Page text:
The idea of updating a vaccine to keep up with a changing pathogen isn’t new. Influenza vaccines are also changed each year, to match changes in the virus. Each updated vaccine undergoes more limited tests on people to assess whether they cause the expected immune responses. Flu vaccines are not always very effective, however, especially if there is a mismatch between the strain used in the vaccine and the one which ends up circulating that year.

The fear the public and vaccine companies are grappling with now is the growing evidence that the covid-19 virus will keep mutating and changing its shape, a phenomenon called “antigenic drift.” That could lead to evolved forms which today’s vaccines don’t protect against as well.

“Unfortunately, this virus is starting to look like it wants to become like, Flu Two, or Son-of-Flu,” Marks said in December. “What is good about flu, is it set up a very nice paradigm” for updating vaccines.

On January 12, Brazilian researchers described a new variant circulating in Manaus, the capital of Brazil’s Amazonas state. That city has had among the world’s highest rates of covid-19. Estimates are that two-thirds of the population was infected by summer and so researchers expected the virus to burn out, without many new people to infect.

Instead, though, cases in Manaus are rising again, leading the Brazilian researchers to wonder if their new strain has an “increased propensity for re-infection of individuals” something they say “is essential to rapidly investigate.”

Moderna says it is also looking to real-world events outside the laboratory where countless trillions of copies of the virus are at this moment reproducing in the bodies of millions of people.

“My definition of when to get worried is when we see real clinical data that suggests people who have been sick or immunized are getting reinfected with new variants,” says Zaks. “We are keeping our fingers on the pulse, just like many others.”

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Elon Musk says Tesla Semi is ready for production, but limited by battery cell output



Tesla CEO Elon Musk said on the company’s 2020 Q4 earnings call that all engineering work is now complete on the Tesla Semi, the freight-hauling semi truck that the company is building with an all-electric powertrain. The company expects to begin deliveries of Tesla Semi this year, the company said in its Q4 earnings release, and Musk said the only thing limiting their ability to produce them now is the availability of battery cells.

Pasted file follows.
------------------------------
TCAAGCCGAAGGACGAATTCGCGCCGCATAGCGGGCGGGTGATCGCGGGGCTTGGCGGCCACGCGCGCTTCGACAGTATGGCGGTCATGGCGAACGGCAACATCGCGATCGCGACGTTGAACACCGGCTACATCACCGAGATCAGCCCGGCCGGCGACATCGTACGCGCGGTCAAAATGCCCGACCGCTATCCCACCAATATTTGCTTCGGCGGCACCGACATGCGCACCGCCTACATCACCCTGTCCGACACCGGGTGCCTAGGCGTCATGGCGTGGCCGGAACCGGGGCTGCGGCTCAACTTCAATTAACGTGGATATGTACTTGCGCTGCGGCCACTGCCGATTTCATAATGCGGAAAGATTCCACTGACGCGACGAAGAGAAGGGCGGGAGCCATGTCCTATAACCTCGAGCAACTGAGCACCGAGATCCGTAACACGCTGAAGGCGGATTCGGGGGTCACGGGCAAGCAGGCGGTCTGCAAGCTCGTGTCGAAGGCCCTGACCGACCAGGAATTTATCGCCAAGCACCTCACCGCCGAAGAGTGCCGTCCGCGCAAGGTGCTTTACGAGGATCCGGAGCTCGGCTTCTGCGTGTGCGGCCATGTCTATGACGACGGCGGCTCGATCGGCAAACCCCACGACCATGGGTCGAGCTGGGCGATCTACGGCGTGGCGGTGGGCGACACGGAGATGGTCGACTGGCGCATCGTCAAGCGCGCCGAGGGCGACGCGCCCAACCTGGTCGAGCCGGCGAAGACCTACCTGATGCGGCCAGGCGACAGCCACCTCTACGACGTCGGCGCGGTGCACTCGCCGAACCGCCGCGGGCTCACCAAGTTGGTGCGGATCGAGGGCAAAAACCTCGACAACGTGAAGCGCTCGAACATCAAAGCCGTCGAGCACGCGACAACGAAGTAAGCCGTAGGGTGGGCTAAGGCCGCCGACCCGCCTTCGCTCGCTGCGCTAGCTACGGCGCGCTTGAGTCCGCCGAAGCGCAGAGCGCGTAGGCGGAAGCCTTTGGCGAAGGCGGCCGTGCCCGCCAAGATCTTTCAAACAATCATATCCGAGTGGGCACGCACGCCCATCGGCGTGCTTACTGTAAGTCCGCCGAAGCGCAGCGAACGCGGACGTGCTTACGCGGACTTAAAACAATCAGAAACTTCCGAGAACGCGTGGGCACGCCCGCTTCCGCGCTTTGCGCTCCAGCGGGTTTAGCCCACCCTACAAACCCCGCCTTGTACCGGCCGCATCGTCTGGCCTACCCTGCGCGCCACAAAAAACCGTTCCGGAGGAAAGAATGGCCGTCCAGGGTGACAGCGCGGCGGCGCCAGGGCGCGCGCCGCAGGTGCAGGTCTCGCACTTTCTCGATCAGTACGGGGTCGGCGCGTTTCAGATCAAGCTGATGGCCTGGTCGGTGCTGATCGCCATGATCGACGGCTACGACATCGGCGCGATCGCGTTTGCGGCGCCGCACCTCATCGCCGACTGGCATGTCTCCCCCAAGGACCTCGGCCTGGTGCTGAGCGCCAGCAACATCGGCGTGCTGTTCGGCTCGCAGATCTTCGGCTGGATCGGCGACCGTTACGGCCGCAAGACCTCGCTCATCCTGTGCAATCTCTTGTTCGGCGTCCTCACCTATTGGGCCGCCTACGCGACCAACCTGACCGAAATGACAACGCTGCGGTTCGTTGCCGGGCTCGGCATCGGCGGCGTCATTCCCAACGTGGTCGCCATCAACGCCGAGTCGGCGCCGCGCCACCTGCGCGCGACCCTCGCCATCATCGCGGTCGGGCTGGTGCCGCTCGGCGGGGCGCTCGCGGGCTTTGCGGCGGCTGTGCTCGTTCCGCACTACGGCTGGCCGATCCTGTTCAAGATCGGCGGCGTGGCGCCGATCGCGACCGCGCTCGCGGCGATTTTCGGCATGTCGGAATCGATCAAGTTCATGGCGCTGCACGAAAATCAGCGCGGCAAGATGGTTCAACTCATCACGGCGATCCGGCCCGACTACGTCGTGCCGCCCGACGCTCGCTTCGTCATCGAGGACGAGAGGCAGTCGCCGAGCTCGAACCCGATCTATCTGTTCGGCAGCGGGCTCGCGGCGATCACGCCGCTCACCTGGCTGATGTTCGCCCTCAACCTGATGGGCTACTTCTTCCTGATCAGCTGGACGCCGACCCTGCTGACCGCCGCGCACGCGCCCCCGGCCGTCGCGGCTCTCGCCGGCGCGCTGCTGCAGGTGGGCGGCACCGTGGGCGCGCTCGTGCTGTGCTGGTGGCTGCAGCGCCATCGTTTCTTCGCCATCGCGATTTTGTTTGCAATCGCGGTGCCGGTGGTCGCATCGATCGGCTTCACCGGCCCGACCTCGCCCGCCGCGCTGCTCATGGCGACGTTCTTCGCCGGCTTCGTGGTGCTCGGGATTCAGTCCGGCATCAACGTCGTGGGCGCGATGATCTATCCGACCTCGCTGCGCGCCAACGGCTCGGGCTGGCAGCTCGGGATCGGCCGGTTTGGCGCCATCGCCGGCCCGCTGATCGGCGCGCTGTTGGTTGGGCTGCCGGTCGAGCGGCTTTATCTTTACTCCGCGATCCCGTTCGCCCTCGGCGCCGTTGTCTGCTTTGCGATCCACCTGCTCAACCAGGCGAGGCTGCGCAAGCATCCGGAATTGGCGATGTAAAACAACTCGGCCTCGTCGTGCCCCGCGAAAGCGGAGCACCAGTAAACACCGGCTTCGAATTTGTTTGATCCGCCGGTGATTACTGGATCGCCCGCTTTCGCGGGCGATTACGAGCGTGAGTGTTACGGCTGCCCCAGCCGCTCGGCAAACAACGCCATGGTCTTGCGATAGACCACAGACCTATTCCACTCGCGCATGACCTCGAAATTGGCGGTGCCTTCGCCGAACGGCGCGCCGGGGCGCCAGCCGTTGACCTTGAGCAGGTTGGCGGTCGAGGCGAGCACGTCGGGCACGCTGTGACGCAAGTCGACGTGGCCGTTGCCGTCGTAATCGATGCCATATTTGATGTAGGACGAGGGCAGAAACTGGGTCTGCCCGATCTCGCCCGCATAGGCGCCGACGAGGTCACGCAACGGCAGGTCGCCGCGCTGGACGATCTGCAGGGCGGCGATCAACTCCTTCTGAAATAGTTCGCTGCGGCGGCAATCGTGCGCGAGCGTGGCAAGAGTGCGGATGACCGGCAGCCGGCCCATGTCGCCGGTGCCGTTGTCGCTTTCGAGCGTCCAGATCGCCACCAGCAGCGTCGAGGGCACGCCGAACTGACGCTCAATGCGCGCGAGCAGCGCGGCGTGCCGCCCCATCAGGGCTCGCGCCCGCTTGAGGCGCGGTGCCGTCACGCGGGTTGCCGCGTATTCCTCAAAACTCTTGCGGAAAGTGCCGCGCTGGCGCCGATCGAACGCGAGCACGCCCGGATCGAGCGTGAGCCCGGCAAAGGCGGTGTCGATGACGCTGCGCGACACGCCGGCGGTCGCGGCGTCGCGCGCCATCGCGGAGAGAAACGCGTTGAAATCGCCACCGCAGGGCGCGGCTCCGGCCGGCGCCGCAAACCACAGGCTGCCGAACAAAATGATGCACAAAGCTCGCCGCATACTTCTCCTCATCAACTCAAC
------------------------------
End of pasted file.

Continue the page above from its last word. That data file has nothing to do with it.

“The main reason we have not accelerated new products – like for example Tesla Semi – is that we simply don’t have enough cells for it,” Musk said. “If we were to make the Semi right now, and we could easily go into production with the Semi right now, but we would not have enough cells for it.”

Musk added that the company does expect to have sufficient cell volume to meet its needs once it goes into production on its 4680 battery pack, which is a new custom cell design it created with a so-called ‘tables’ design that allows for greater energy density and therefore range.

“A Semi would use typically five times the number of cells that a car would use, but it would not sell for five times what a car would sell for, so it kind of would not make sense for us to do the Semi right now,” Musk said. “But it will absolutely make sense for us to do it as soon as we can address the cell production constraint.”

That constraint points to the same conclusion for the possibility of Tesla developing a van, Musk added, and the lifting of the constraint will likewise make it possible for Tesla to pursue the development of that category of vehicle, he said.

Tesla has big plans for “exponentially” ramping cell production, with a goal of having production capacity infrastructure in place for a Toal of 200 gigawatt hours per year by 2022, and a target of being able to actually produce around 40% of that by that year (with future process improvements generating additional gigawatt hours of cell capacity  in gradual improvements thereafter).

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Pro-Trump Twitter figure arrested for spreading vote-by-text disinformation in 2016



The man behind a once-influential pro-Trump account is facing charges of election interference for allegedly disseminating voting disinformation on Twitter in 2016.